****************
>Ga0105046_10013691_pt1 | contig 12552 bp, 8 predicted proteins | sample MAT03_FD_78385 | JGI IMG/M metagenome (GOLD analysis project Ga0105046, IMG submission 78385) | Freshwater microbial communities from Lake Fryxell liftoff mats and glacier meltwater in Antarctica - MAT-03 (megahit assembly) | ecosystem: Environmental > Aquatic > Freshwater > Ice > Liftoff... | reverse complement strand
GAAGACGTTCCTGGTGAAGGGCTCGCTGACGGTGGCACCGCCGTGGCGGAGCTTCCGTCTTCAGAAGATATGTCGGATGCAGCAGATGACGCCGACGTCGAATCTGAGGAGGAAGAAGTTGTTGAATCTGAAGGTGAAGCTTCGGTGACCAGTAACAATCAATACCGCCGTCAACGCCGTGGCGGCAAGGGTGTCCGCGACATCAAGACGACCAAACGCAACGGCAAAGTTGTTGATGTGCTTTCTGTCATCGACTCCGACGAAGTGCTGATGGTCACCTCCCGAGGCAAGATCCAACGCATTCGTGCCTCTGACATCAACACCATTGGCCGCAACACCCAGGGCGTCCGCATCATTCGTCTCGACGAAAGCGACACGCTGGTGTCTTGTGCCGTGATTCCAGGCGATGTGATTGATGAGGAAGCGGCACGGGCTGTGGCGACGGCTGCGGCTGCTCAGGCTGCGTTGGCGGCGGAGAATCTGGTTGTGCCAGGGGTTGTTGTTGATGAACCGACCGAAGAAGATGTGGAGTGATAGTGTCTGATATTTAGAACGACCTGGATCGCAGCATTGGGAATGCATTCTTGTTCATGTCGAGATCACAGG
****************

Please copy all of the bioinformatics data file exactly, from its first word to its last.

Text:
>Ga0105046_10013691_pt1 | contig 12552 bp, 8 predicted proteins | sample MAT03_FD_78385 | JGI IMG/M metagenome (GOLD analysis project Ga0105046, IMG submission 78385) | Freshwater microbial communities from Lake Fryxell liftoff mats and glacier meltwater in Antarctica - MAT-03 (megahit assembly) | ecosystem: Environmental > Aquatic > Freshwater > Ice > Liftoff... | reverse complement strand
GAAGACGTTCCTGGTGAAGGGCTCGCTGACGGTGGCACCGCCGTGGCGGAGCTTCCGTCTTCAGAAGATATGTCGGATGCAGCAGATGACGCCGACGTCGAATCTGAGGAGGAAGAAGTTGTTGAATCTGAAGGTGAAGCTTCGGTGACCAGTAACAATCAATACCGCCGTCAACGCCGTGGCGGCAAGGGTGTCCGCGACATCAAGACGACCAAACGCAACGGCAAAGTTGTTGATGTGCTTTCTGTCATCGACTCCGACGAAGTGCTGATGGTCACCTCCCGAGGCAAGATCCAACGCATTCGTGCCTCTGACATCAACACCATTGGCCGCAACACCCAGGGCGTCCGCATCATTCGTCTCGACGAAAGCGACACGCTGGTGTCTTGTGCCGTGATTCCAGGCGATGTGATTGATGAGGAAGCGGCACGGGCTGTGGCGACGGCTGCGGCTGCTCAGGCTGCGTTGGCGGCGGAGAATCTGGTTGTGCCAGGGGTTGTTGTTGATGAACCGACCGAAGAAGATGTGGAGTGATAGTGTCTGATATTTAGAACGACCTGGATCGCAGCATTGGGAATGCATTCTTGTTCATGTCGAGATCACAGG